The end of the Hotel Receptionist?

Smartphone technology will get some hotel guests straight into their room – without having to check in at the front desk

Empty receptions could soon be the norm if smartphone technology takes off

On arrival at your hotel, would you prefer to bypass reception, make your way straight to your room, wave your smartphone over the lock and hey presto, you’re checked in?

The answer will probably depend on how far you’ve travelled, the reason for your stay, and what generation you are.

For a certain kind of traveller, it’s almost certainly going to be a reason they’ll choose one kind of hotel over another.

It’s been talked about for a while, and it’s nearly here

Virtual keys, powered through an app that uses Bluetooth technology on your smartphone are being trialled and perfected by a handful of hotel chains. They signal the end of lengthy check-in queues for weary travellers, and the frustration of hotel key cards fails after you’ve dragged your bags half way across the hotel.

Starwood Hotels & Resorts in the US have been working on their virtual room key for months now. The app isn’t released yet, but they’re asking for people to ‘opt-in’ to register for the pilot. They’re confident that it will be a game changer for the industry, and as an early adopter, a real opportunity for them to carve out a distinct position.

Hardly a coincidence then that have chosen to trial the technology in their Aloft Hotel in Cupertino, California, which is just around the corner from Apple’s headquarters.

But not everyone is convinced.

The attempt to streamline the check-in process isn’t new. Some hotel chains introduced check-in kiosks in their busiest hotels, but to mixed results. They found that many travellers just ignored them, preferring to speak to a real person.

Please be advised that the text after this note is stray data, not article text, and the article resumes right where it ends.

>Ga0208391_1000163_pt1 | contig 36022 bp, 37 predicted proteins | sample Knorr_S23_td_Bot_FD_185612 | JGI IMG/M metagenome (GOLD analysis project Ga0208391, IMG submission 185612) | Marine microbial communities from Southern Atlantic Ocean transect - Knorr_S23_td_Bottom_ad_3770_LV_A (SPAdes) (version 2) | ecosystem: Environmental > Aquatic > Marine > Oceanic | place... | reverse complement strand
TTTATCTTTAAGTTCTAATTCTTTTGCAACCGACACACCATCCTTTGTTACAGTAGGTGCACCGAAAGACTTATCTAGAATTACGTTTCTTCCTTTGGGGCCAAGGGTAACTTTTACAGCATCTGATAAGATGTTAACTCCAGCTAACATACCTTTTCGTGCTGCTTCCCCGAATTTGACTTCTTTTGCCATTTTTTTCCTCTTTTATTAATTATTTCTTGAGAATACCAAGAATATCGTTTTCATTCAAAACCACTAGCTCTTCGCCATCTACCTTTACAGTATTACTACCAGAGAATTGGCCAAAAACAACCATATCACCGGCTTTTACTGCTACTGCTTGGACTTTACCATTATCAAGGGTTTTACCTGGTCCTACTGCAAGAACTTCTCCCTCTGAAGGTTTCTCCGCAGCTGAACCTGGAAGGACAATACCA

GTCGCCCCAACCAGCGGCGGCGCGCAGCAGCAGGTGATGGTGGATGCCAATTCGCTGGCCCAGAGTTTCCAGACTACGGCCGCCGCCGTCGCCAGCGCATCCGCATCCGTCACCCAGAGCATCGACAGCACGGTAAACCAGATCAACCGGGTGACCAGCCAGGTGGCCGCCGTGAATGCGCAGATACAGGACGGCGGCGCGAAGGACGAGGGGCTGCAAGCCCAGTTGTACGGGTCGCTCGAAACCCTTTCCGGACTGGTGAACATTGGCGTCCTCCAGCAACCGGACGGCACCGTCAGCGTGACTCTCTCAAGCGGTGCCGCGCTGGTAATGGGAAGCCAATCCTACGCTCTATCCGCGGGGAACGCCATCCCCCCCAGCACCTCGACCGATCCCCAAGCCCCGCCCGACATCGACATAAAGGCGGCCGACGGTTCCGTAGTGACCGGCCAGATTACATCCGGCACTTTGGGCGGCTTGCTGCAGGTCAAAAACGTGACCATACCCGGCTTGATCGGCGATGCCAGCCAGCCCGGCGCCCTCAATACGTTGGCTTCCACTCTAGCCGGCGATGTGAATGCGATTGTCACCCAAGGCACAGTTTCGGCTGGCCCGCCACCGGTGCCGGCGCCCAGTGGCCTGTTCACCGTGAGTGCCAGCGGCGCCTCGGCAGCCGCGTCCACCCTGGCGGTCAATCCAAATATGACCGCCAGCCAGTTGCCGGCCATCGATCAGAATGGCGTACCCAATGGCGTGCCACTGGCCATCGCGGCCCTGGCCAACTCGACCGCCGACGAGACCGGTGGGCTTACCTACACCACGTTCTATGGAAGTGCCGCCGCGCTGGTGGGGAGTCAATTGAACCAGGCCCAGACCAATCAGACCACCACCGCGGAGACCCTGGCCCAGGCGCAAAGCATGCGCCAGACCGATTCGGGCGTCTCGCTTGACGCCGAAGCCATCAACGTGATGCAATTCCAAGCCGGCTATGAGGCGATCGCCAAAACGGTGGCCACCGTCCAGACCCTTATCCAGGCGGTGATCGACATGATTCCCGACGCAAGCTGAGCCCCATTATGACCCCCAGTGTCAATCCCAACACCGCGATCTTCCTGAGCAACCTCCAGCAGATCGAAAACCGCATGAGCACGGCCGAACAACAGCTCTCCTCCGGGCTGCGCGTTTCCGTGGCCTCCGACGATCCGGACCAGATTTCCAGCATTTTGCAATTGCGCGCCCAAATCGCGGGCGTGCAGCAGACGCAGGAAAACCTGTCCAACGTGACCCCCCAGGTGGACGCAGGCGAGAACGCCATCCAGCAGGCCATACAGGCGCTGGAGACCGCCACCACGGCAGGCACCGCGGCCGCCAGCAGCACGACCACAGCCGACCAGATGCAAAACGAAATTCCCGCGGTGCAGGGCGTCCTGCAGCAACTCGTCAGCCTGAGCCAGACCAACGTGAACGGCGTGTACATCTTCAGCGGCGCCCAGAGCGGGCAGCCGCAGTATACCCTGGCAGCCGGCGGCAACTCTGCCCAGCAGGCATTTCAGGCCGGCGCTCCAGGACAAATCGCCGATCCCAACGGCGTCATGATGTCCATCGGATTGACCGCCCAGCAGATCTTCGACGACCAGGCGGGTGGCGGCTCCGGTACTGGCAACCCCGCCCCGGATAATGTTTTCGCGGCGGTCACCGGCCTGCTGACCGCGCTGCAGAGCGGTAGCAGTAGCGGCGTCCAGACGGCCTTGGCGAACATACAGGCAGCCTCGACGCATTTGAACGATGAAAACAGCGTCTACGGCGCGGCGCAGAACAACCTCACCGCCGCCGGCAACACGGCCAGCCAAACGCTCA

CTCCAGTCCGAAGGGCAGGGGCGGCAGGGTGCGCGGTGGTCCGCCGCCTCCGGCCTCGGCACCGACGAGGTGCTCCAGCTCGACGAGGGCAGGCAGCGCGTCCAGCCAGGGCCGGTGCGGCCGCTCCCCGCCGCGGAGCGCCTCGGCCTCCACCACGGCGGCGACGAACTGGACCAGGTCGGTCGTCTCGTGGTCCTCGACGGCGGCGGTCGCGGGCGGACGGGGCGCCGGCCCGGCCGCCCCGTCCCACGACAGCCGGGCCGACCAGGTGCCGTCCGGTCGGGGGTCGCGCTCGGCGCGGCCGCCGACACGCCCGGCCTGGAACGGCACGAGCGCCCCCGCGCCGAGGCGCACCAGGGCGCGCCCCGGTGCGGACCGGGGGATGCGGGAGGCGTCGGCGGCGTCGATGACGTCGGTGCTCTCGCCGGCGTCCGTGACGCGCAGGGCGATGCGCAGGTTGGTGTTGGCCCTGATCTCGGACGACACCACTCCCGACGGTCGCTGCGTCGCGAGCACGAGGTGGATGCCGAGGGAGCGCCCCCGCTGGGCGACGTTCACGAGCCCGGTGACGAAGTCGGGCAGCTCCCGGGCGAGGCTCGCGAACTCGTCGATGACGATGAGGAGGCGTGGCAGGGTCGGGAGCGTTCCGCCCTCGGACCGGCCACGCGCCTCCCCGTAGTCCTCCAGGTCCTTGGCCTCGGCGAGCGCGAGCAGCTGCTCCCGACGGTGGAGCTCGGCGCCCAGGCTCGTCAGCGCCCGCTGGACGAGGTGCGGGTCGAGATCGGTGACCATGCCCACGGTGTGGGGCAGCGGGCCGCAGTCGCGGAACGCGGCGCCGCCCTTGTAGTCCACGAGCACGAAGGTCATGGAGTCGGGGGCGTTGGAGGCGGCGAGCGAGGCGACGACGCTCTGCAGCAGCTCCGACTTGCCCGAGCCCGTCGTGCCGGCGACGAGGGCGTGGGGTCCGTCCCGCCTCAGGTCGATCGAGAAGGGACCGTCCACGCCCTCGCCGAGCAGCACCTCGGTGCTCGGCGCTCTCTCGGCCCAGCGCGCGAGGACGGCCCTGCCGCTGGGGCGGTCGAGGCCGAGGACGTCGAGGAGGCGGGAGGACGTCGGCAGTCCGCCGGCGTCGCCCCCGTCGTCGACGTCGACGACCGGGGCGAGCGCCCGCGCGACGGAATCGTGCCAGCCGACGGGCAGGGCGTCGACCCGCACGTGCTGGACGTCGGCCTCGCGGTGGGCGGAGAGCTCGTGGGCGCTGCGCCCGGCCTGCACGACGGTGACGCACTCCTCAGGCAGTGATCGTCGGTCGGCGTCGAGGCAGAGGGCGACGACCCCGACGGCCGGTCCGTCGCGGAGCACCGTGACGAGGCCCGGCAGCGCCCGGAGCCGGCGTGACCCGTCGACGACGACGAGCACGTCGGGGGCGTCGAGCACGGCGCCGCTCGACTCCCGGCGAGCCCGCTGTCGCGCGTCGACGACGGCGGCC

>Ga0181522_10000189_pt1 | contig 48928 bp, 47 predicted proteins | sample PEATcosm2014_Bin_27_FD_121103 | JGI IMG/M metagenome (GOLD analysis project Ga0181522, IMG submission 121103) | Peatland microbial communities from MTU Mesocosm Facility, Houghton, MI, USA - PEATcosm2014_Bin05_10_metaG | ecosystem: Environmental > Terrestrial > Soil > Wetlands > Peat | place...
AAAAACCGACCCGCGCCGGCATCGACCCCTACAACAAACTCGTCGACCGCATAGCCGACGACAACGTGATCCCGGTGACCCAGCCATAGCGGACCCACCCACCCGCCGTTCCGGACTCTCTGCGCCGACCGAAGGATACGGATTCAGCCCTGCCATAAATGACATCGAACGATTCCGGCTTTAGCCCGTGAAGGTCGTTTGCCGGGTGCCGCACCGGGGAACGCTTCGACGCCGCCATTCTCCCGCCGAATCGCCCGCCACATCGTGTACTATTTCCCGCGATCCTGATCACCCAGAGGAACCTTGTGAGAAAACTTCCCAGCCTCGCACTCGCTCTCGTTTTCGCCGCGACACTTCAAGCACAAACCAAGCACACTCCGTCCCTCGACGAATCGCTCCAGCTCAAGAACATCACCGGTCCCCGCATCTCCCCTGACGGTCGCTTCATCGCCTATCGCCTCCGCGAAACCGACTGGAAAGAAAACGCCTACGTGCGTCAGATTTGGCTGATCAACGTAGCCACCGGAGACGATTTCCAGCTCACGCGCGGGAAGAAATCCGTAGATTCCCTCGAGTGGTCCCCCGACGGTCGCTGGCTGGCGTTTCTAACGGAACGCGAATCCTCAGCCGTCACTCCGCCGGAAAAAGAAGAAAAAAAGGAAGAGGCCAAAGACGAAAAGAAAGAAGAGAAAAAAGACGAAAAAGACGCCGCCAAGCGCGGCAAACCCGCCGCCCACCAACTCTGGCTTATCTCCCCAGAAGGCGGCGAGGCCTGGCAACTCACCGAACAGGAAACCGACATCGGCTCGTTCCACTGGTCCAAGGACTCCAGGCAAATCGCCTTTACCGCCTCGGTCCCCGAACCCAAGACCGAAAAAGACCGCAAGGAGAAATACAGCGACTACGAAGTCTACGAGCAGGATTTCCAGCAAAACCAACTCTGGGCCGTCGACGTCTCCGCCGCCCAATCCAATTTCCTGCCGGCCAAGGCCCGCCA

Leisure travellers, more so than the business travellers, tend to look for a personal welcome to their hotel experience. If it’s a planned trip away, or a special occasion, the guest will want to interact with staff to try for an upgrade, or request a room with a view for example. And if they don’t know the area, they’ll have more questions than most – which will be far quicker answered by a person than an app.

‘Ease and convenience’ also means less to the older traveller, who won’t necessarily be as au fait with the technology on their phone.

The potential danger

Although Starwood Hotels sees the virtual keys as a key guest attraction method, particularly for regular travellers, the opposite could also prove to be true.

Given how competitive the hospitality industry is, one of the only ways that establishments can genuinely differentiate themselves is through their customer service and brand experience. If guests are bypassing the opportunities to experience those – won’t the hotel just become faceless, and the same as everyone else?

Maybe the answer lies somewhere in between. There is no shortage of hotels offering the ability to check-in online, in the same way as you would before boarding an airline. Those guests then go to a different check-in desk to pick up their key, presumably avoiding the queues at the main check-in desk. Then guests get to experience convenience and customer service.

Whatever the answer is, you can expect smartphones to truly live up to their name in the next few years.

Smartphone technology is already the biggest news in access control since biometrics

From an access point of view, smartphone technology is poised to take over from physical items like ID cards or access key fobs/tokens. And it’s going to happen soon.

You can already use your phone to prove your identity to open the car park barriers at work, enter your office and gain access to a festival or event. Its success is obvious: it makes sense to use the one thing that the overwhelming majority of people always carry with them.

What do you think about checking into your hotel via an app? Would you use it? We’d love to know what you think.